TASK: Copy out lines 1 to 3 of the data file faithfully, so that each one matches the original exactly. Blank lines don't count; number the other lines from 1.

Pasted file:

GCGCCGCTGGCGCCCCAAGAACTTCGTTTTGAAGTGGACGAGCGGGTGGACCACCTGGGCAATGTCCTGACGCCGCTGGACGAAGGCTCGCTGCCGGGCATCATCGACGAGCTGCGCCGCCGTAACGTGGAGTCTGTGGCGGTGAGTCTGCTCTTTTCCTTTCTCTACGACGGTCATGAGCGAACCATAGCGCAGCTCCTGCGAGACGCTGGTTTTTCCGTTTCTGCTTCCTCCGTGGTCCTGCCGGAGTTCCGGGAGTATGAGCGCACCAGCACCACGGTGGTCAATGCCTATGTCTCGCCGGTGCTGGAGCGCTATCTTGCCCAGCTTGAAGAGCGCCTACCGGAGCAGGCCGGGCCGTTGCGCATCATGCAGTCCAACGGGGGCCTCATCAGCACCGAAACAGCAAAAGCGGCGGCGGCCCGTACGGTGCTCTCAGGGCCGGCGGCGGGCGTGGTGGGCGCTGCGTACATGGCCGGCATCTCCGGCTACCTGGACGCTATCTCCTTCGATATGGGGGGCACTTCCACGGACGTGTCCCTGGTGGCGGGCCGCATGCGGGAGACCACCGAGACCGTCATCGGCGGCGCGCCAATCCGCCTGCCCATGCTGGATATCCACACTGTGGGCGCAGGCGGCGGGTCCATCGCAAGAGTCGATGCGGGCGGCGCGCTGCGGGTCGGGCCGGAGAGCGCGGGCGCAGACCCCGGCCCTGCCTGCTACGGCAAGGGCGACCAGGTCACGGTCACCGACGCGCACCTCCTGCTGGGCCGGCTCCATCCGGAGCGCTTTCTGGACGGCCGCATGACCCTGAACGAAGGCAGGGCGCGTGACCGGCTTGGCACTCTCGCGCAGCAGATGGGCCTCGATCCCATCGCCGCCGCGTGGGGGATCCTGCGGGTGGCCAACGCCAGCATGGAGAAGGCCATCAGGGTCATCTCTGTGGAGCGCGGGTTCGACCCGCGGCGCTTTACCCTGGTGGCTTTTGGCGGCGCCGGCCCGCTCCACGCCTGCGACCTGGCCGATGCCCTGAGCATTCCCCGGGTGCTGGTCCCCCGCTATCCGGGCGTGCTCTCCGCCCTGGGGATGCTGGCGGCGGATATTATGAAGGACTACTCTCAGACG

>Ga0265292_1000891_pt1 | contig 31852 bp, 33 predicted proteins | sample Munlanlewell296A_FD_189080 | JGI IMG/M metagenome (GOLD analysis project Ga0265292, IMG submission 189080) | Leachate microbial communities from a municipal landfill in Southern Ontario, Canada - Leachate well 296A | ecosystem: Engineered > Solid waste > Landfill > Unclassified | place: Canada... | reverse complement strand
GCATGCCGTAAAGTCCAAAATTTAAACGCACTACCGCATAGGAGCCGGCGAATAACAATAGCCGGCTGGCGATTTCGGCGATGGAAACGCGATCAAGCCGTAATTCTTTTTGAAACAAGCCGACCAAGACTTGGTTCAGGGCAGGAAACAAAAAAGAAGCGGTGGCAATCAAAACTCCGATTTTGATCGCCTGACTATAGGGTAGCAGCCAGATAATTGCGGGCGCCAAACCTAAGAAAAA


GCGCCGCTGGCGCCCCAAGAACTTCGTTTTGAAGTGGACGAGCGGGTGGACCACCTGGGCAATGTCCTGACGCCGCTGGACGAAGGCTCGCTGCCGGGCATCATCGACGAGCTGCGCCGCCGTAACGTGGAGTCTGTGGCGGTGAGTCTGCTCTTTTCCTTTCTCTACGACGGTCATGAGCGAACCATAGCGCAGCTCCTGCGAGACGCTGGTTTTTCCGTTTCTGCTTCCTCCGTGGTCCTGCCGGAGTTCCGGGAGTATGAGCGCACCAGCACCACGGTGGTCAATGCCTATGTCTCGCCGGTGCTGGAGCGCTATCTTGCCCAGCTTGAAGAGCGCCTACCGGAGCAGGCCGGGCCGTTGCGCATCATGCAGTCCAACGGGGGCCTCATCAGCACCGAAACAGCAAAAGCGGCGGCGGCCCGTACGGTGCTCTCAGGGCCGGCGGCGGGCGTGGTGGGCGCTGCGTACATGGCCGGCATCTCCGGCTACCTGGACGCTATCTCCTTCGATATGGGGGGCACTTCCACGGACGTGTCCCTGGTGGCGGGCCGCATGCGGGAGACCACCGAGACCGTCATCGGCGGCGCGCCAATCCGCCTGCCCATGCTGGATATCCACACTGTGGGCGCAGGCGGCGGGTCCATCGCAAGAGTCGATGCGGGCGGCGCGCTGCGGGTCGGGCCGGAGAGCGCGGGCGCAGACCCCGGCCCTGCCTGCTACGGCAAGGGCGACCAGGTCACGGTCACCGACGCGCACCTCCTGCTGGGCCGGCTCCATCCGGAGCGCTTTCTGGACGGCCGCATGACCCTGAACGAAGGCAGGGCGCGTGACCGGCTTGGCACTCTCGCGCAGCAGATGGGCCTCGATCCCATCGCCGCCGCGTGGGGGATCCTGCGGGTGGCCAACGCCAGCATGGAGAAGGCCATCAGGGTCATCTCTGTGGAGCGCGGGTTCGACCCGCGGCGCTTTACCCTGGTGGCTTTTGGCGGCGCCGGCCCGCTCCACGCCTGCGACCTGGCCGATGCCCTGAGCATTCCCCGGGTGCTGGTCCCCCGCTATCCGGGCGTGCTCTCCGCCCTGGGGATGCTGGCGGCGGATATTATGAAGGACTACTCTCAGACG

>Ga0265292_1000891_pt1 | contig 31852 bp, 33 predicted proteins | sample Munlanlewell296A_FD_189080 | JGI IMG/M metagenome (GOLD analysis project Ga0265292, IMG submission 189080) | Leachate microbial communities from a municipal landfill in Southern Ontario, Canada - Leachate well 296A | ecosystem: Engineered > Solid waste > Landfill > Unclassified | place: Canada... | reverse complement strand
GCATGCCGTAAAGTCCAAAATTTAAACGCACTACCGCATAGGAGCCGGCGAATAACAATAGCCGGCTGGCGATTTCGGCGATGGAAACGCGATCAAGCCGTAATTCTTTTTGAAACAAGCCGACCAAGACTTGGTTCAGGGCAGGAAACAAAAAAGAAGCGGTGGCAATCAAAACTCCGATTTTGATCGCCTGACTATAGGGTAGCAGCCAGATAATTGCGGGCGCCAAACCTAAGAAAAA